President Barack Obama says his home on Chicago's South Side is a 2008-era time warp of sorts, with old newspapers and unpaid bills left behind in the First Family's move to DC six years ago.
"We always thought we'd be back every month and we'd kind of get everything in order and filed, and it hasn't happened," he told The Associated Press Monday night, at a fundraiser for Illinois Democrats. "But it's useful, actually, to take a look at some of these old articles to remind ourselves of where we were when we took office and to think about the progress we've made."
According to the AP, the president—who's reportedly looking to make his home base New York City, not Chicago, when he leaves the White House—took some time in between midterm-campaign obligations to revisit the Hyde Park mansion he and Michelle Obama bought in 2005.
On Sunday night, he headlined a rally for Illinois Gov. Pat Quinn at Chicago State University, attracting more than 6,000 supporters and imploring them to vote early. Obama himself cast a ballot the next morning, when he jokingly teased a guy who said, "Mr. President, don't touch my girlfriend."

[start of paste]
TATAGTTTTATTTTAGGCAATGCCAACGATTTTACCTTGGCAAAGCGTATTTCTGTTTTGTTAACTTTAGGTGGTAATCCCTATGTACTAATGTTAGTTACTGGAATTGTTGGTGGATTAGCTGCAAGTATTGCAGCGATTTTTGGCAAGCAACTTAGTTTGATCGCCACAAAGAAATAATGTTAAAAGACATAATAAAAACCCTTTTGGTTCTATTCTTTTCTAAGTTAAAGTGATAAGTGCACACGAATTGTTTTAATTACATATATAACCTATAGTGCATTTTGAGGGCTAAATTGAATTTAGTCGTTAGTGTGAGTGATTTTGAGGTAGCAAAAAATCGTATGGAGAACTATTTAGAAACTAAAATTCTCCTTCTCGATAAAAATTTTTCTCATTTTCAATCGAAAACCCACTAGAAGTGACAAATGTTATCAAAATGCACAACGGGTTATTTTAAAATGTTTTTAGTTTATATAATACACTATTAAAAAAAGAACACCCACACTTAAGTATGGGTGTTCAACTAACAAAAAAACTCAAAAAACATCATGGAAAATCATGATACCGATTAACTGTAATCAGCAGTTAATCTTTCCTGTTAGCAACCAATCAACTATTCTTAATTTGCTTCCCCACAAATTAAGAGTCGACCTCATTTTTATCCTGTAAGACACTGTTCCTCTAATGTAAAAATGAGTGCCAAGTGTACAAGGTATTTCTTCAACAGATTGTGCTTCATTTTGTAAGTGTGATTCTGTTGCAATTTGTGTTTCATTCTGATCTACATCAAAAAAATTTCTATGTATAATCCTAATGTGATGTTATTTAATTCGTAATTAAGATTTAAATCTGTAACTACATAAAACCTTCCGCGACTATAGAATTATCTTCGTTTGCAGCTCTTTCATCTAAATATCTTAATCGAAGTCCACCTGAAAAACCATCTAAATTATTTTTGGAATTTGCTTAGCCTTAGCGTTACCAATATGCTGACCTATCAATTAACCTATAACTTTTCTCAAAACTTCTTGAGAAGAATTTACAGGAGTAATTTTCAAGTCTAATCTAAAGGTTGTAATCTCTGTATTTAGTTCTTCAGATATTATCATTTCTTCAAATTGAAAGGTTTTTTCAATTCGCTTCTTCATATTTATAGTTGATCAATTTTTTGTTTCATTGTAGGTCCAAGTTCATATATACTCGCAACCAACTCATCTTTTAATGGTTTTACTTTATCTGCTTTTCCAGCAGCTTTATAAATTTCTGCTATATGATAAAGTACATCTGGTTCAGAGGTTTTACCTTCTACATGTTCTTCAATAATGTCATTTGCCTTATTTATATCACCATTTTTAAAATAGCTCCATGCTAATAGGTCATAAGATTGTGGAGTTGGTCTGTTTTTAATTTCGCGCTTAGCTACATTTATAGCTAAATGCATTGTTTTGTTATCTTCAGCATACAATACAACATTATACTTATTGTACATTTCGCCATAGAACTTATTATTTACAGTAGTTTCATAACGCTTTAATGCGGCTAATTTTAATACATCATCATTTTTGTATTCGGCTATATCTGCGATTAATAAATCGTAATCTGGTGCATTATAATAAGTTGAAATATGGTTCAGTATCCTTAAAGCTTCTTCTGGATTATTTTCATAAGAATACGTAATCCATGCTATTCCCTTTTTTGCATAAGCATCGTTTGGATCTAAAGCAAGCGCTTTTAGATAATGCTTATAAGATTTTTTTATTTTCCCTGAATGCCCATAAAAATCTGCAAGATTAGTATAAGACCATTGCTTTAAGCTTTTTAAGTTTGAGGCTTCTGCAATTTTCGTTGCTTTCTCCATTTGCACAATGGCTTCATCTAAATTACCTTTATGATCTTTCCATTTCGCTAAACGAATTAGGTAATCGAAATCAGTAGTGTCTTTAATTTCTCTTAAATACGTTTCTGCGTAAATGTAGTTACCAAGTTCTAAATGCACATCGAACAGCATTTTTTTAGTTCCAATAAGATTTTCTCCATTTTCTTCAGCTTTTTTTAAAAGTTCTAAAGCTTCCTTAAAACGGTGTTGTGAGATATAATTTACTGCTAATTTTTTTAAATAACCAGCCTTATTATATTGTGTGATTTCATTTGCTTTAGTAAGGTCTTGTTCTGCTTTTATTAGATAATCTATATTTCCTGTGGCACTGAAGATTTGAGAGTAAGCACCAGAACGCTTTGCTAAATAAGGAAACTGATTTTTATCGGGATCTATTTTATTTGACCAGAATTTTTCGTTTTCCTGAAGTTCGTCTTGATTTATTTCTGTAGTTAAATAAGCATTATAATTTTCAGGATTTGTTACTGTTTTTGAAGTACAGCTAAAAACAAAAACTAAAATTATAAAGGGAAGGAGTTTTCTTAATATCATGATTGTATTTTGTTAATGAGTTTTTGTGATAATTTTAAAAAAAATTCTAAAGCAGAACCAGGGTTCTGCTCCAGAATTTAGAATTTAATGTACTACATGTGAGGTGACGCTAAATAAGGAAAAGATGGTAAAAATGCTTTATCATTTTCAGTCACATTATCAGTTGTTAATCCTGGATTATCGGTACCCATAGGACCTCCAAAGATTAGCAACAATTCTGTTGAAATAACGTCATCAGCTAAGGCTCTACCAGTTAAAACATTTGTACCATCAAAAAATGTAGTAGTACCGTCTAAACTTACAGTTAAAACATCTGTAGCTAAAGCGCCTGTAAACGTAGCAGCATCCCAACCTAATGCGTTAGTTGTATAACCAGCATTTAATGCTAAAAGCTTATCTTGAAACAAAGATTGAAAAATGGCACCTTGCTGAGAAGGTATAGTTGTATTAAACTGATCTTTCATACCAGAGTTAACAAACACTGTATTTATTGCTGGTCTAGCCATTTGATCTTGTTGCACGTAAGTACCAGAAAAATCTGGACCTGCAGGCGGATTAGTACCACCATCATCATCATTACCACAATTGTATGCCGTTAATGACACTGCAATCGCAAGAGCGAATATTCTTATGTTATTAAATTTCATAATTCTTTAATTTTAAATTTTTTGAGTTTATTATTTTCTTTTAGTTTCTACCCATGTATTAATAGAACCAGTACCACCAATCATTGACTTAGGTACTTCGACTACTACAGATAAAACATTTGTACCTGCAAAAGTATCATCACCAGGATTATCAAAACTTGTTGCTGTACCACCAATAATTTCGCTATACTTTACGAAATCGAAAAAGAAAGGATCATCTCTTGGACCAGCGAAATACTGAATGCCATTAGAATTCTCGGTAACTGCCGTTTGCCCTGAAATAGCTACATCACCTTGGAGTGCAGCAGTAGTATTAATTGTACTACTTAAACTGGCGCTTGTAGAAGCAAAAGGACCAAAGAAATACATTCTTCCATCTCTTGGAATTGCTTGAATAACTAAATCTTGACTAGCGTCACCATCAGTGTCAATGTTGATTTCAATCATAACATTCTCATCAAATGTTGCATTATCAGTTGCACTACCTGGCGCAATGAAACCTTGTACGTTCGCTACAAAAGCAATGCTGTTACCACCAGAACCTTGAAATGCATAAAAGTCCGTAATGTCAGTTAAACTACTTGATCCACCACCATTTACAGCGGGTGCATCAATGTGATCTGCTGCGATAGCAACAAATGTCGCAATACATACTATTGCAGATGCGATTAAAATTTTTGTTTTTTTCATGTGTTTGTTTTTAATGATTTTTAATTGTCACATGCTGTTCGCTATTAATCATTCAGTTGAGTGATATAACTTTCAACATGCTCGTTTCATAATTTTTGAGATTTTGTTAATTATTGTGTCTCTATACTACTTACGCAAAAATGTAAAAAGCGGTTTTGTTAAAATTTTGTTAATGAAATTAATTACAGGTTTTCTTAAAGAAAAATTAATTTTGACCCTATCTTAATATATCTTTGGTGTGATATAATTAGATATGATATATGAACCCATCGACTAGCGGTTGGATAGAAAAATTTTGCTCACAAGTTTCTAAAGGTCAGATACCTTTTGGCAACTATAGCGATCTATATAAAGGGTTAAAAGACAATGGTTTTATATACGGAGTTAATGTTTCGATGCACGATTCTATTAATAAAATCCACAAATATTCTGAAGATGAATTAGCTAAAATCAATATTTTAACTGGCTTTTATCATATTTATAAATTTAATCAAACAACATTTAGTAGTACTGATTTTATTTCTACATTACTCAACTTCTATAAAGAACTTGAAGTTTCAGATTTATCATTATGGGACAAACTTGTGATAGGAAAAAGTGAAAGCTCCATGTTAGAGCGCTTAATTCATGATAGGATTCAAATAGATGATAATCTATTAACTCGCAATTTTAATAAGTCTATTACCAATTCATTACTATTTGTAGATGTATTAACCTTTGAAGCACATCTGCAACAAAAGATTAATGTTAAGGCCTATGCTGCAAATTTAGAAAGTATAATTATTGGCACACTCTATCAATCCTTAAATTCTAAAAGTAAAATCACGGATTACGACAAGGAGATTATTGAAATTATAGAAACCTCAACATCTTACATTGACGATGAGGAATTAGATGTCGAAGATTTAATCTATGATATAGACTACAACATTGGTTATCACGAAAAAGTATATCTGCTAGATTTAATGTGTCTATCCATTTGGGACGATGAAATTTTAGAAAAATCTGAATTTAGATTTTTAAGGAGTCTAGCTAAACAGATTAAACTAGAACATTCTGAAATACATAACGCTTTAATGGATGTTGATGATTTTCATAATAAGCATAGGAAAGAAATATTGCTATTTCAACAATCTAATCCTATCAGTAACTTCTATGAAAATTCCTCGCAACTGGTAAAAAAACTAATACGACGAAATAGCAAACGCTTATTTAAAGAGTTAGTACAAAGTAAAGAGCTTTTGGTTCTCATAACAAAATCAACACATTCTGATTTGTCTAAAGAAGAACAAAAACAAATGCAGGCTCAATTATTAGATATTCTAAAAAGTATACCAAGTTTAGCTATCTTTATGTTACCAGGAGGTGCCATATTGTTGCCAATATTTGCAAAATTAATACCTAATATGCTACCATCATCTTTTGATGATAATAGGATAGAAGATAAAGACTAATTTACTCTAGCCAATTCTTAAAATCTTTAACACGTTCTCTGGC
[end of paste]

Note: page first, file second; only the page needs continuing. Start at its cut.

(For the record, he would not reveal whether he checked off the box for Quinn or GOP gubernatorial nominee Bruce Rauner; let's all take a wild guess and assume the former. Election Day is Nov. 4, but early voting has commenced here and Obama—still revered in his adopted hometown—is eagerly recruited by local politicians to help their campaigns.
Non-Illinoisians running for office and/or hoping to hold onto their Washington posts—especially in the Senate—have distanced themselves from the president, who's less popular late in his second term.)